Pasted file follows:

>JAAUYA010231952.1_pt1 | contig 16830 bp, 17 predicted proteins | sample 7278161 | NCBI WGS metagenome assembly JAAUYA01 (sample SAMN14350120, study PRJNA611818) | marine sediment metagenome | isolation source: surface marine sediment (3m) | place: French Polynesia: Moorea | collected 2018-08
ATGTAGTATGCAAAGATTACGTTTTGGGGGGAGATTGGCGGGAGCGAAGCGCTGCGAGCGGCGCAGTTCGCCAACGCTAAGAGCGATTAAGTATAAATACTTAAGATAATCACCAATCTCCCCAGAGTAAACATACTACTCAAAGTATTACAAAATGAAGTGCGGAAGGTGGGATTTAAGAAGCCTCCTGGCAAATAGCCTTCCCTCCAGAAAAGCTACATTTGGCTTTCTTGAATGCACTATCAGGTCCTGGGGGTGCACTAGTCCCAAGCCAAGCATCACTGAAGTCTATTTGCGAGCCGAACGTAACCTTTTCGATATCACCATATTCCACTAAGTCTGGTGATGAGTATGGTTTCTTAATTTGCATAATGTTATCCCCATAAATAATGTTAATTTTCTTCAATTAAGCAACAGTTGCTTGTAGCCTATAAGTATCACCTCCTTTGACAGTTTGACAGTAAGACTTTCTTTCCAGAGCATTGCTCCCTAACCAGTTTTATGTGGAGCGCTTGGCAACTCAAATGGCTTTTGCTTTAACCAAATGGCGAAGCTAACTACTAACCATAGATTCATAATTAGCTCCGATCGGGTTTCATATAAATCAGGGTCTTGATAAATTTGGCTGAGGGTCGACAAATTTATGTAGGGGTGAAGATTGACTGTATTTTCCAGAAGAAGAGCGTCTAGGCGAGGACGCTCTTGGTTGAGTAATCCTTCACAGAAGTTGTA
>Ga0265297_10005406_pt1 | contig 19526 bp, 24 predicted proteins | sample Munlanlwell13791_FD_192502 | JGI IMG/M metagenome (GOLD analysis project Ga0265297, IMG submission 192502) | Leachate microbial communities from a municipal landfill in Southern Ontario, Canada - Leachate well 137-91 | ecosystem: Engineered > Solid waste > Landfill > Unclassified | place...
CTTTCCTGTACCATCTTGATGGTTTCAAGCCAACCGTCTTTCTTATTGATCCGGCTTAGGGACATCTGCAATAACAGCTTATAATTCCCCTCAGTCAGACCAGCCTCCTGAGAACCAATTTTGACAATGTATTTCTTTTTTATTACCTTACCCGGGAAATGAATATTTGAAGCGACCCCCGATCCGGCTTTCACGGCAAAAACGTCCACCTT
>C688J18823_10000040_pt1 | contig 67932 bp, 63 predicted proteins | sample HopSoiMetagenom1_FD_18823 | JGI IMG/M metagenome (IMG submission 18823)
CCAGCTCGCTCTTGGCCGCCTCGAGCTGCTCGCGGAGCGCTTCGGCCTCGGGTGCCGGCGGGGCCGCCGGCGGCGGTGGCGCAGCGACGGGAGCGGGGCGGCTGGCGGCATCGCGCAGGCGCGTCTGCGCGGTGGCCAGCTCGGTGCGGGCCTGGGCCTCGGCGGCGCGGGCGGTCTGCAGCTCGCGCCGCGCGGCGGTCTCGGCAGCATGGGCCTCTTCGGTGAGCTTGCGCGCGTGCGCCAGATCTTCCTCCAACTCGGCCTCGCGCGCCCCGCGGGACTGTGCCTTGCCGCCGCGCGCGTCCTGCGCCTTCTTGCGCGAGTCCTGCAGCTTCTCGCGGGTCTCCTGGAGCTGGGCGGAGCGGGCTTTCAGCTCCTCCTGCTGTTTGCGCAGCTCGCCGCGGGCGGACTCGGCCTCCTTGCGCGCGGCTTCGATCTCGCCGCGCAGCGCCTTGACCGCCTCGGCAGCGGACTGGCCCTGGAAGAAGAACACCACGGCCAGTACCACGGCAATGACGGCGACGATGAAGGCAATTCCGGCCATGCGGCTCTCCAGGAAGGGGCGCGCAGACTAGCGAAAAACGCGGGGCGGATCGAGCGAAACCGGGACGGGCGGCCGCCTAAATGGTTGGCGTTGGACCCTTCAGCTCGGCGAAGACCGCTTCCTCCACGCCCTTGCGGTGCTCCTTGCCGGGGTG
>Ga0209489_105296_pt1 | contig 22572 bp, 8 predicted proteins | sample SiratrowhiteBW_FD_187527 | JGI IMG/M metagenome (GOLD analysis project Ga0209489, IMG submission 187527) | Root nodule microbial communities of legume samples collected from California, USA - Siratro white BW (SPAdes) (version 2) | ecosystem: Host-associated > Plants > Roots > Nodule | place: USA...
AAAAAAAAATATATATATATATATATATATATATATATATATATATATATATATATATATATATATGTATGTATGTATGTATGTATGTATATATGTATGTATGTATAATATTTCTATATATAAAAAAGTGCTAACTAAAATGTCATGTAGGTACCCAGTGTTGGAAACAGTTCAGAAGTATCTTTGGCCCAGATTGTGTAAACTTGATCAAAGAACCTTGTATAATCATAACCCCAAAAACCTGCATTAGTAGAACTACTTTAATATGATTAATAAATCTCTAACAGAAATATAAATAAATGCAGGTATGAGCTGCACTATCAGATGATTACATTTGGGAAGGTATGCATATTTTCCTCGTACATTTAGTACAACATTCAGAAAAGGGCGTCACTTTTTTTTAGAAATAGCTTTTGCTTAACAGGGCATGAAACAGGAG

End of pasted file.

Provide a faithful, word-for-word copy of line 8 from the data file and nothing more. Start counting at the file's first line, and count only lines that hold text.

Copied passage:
AAAAAAAAATATATATATATATATATATATATATATATATATATATATATATATATATATATATATGTATGTATGTATGTATGTATGTATATATGTATGTATGTATAATATTTCTATATATAAAAAAGTGCTAACTAAAATGTCATGTAGGTACCCAGTGTTGGAAACAGTTCAGAAGTATCTTTGGCCCAGATTGTGTAAACTTGATCAAAGAACCTTGTATAATCATAACCCCAAAAACCTGCATTAGTAGAACTACTTTAATATGATTAATAAATCTCTAACAGAAATATAAATAAATGCAGGTATGAGCTGCACTATCAGATGATTACATTTGGGAAGGTATGCATATTTTCCTCGTACATTTAGTACAACATTCAGAAAAGGGCGTCACTTTTTTTTAGAAATAGCTTTTGCTTAACAGGGCATGAAACAGGAG